I like that idea, Math, of considering what skaters did after their amateur careers. Dick Button also had a good criterion: that a great skater left skating better than it was when he/she came in. So despite the fact that Sonia Henie's skating looked old-fashioned by the 1970s, she advanced the sport in several ways, including doing more demanding jumps than ladies ever did. As a pro skater, she also made skating attractive to larger audiences, both with her films and with her live shows. Without Henie, one might argue that skating would just have been a niche sport like dressage, interesting mainly to the families of people who had the money to train for years. Similarly, Button also advanced the jumps, and then later he did a lot of impresario work as well as his commentating on TV. He increased audiences and educated them as well.
Originally Posted by Mathman
I feel like lynn would be more a sentimental favorite for certain people. I'm not sure if she really belongs in the top 10.
By sentimental favorite I think you mean people are basing it off of emotion rather than facts, right? But since skating is half sport, half art, it's a given that sentiment/emotion is very important when critiquing a skater's legacy. When people think of skating "artists" through the ages, Janet is one of the first names to come up.
Originally Posted by babyalligator
I'll be honest, despite all of her titles, I can't watch a Sonia Henie video without rolling my eyes and then having my mind wander off thinking about her Nazi ties. On the other hand, I can enjoy watching Peggy Fleming or Janet Lynn because as simple as their routines are, they're extremely graceful. Their skating has aged very well through the years. Medals and accomplishments are one very valid way to measure a skater's historical greatness, but I think that their legacy of performances is just as important. Of course one could also argue that we're not giving enough credit to skaters whose strengths were in figures, but I think the point is that skaters like Janet paved the way for skating's current freeskate-centric system and made figures obsolete.
PS I don't mean to downplay Sonia Henie's achievements and influence on the sport. Objectively she's one of the top 5 if not #1. I just can't stand watching her skate.
This is so hard to do , it comes down to personal taste and knowledge of skating and the progression of the sport . I have been watching old videos and am very surprised at some of the skaters from the late 70's to early 80,s . I think Denise Biellman would have dominated the sport if she would have stayed amateur , she was so spectacular with her jumps and was still improving when she left . Also I really wasn't a huge Robin Cousins fan at the time but when I look back he was one of the best complete skater that had it all ! Some of these lists are just personal favourites . Last comment would be to all the Chan haters , he is so good it is not even worth arguing !!!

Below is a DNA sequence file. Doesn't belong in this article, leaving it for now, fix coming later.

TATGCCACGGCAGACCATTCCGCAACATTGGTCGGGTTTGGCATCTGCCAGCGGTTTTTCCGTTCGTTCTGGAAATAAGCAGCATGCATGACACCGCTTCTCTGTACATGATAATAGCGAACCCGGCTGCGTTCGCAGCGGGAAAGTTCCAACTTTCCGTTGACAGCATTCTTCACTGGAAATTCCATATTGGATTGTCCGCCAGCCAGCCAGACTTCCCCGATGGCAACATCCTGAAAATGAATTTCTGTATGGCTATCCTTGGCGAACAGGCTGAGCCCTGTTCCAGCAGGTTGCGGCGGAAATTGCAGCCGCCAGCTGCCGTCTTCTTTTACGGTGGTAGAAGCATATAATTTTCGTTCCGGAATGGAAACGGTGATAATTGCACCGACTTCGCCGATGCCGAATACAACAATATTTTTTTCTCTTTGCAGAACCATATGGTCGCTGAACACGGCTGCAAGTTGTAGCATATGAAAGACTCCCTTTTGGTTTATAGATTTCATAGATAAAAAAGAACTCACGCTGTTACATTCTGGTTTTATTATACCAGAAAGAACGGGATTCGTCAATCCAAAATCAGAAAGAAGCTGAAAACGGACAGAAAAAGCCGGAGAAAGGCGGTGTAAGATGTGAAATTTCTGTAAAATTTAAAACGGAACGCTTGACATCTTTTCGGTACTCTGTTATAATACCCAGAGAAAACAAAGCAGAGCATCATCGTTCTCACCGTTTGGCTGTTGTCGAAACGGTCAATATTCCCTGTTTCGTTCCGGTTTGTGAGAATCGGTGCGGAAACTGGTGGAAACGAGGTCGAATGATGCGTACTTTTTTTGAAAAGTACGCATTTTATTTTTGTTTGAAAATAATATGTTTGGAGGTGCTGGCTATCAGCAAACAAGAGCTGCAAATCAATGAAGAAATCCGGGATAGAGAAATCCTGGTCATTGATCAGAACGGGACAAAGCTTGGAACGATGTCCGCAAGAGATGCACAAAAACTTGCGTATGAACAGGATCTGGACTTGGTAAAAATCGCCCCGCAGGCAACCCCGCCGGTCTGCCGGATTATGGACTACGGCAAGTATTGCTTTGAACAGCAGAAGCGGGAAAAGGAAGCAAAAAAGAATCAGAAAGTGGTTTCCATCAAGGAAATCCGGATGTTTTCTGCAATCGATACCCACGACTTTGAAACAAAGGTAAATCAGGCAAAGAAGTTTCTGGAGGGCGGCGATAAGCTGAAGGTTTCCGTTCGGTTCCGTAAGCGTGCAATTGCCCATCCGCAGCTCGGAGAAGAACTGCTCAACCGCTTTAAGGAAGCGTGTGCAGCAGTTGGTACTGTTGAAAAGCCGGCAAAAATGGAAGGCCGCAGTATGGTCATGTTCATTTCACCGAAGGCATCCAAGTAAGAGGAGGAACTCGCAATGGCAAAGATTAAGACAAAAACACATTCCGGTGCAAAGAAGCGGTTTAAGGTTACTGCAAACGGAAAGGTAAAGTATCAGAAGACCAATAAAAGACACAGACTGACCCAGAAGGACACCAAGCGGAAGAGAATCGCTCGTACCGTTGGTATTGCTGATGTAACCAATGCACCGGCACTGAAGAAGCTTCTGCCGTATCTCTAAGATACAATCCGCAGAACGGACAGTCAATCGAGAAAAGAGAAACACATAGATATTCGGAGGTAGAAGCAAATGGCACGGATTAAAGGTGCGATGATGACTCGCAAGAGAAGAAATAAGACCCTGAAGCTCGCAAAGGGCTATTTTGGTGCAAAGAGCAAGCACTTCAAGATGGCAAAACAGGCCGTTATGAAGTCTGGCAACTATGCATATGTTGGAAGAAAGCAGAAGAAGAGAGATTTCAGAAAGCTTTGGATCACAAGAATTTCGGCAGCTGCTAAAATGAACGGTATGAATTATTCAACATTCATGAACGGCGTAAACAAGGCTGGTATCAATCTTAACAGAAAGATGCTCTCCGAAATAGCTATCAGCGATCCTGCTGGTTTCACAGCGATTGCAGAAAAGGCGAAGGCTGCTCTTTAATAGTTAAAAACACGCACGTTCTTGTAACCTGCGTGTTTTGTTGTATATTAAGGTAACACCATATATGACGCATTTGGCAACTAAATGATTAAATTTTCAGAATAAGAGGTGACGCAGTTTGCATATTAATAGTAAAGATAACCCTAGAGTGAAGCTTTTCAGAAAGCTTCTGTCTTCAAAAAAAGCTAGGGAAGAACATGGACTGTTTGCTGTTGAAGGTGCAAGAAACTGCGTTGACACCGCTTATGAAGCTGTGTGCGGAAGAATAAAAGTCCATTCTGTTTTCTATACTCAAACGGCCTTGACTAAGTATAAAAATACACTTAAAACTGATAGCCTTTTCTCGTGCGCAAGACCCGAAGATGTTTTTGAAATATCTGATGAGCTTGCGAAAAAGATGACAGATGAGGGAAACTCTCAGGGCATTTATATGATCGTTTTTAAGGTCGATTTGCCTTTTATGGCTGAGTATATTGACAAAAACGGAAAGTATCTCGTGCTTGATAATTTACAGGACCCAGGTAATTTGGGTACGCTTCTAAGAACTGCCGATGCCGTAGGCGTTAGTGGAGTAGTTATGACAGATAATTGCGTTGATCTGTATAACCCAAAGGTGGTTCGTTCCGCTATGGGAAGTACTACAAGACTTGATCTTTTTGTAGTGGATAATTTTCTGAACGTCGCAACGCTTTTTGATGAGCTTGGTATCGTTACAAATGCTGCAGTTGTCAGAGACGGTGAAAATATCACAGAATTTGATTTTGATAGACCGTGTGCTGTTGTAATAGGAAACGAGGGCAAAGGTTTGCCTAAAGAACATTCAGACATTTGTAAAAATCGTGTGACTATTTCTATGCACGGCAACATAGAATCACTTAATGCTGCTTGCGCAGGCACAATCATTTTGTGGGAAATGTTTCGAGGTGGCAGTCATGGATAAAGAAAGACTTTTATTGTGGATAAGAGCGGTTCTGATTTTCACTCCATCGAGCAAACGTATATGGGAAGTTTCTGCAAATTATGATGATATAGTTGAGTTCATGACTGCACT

Clearly different parts of skating speak to us when judging the greatness of skater. Perhaps I am inclined to place more emphasis on the athletic aspects of skating than you are. These lists are after all, subjective for the most part. For myself, Lynn is enjoyable enough to watch. There is goodness to her skating, but it doesn't speak greatness to me. Unlike some others on this board, I do not find myself being entranced by it. I understand that she may have helped bring about the end of figures, but that is something I look at neutrally. I see it as neither a positive nor a negative.
Originally Posted by pointyourtoe
Perhaps there should be separate lists for greatest athletic skaters and greatest artistic skaters?
My subjective list, watching figure skating since the late 60's.
1.Gordeeva-Grinkov (ethernal beauty and unison)
4.Shen-Zhao (tricks AND emotions)
5.Berezhnaia-Sikharulidze (lines , beauty, femininity and masculinity at its best)
6.Rodnina-Zaitsev (set the new era, brought the sport further)
1.Torvil-Dean (a touch of God, talent and perfection)
2.Klimova-Ponomarenko (purest technique and quality)
3.Pakhomova-Gorshkov (passion, put the sport on the map)
4.Virtue-Moir (talent, creativity,emotion and technique)
5.Moiseeva-Minenkov (ahead of their time, innovators)
6.Anissina-Peizerat (lyra, excitement, a man in leading role)
9.Dushesnay-Duchesnay (innovation, fearlesness)
1.Yu-Na Kim (in any system either 6,0 or COP)
2.Kristie Yamaguchi (lightness, elegance, longevity)
3.Janet Lynn (set the standard of the present days, the reason to change the rules- short program-)
4.Denise Bielmann (far ahead her time, longevity, the strongest influence until the present days, fittness)
5.Michelle Kwan (lyra, beauty, quiet inner beauty shines)
6.Chen Lu (excitement, real reserved asian beauty and refine)
7.Midori Ito (virtuoso)
8.Yuka Sato (pure natural beauty and longevity)
9.Katarina Witt (longevity, physical beauty, competitiveness)
1.John Curry (the reason this sport was created)
2.Alexei Yagudin (emotion, passion, technique with a touch of art)
3.Toller Cranston (innivation, introduced the real choreography in men's skating)
4.Stephan Lambiel (breathtaking talent, art and beauty, perfect actor)
5.Plushenko (best jump technique but arrogance)
6.Brian Boitano (perfectionism)
7.Daisuke Takahashi (virtuoso, technique and personality)
8.Patrick Chan (the best blade ever used in sport)
Slutskaya was not just one of Kwan`s rivals, she was by far her biggest one. Who else even comes close. Only Tara but she lasted only 15 months at the top. Slutskaya has won 6 Worlds medals, 4 Grand Prix finals (and 9 overall medals there), a record 7 European titles, competed at 3 Olympics and medalling in 2 of them, countless number of international wins. I rate her so high due to her longevity, amazing array of achievements in a tough era, and that she might overall be the best technical skater in history considering all technical elements (jumps, spins, footwork, speed, edges).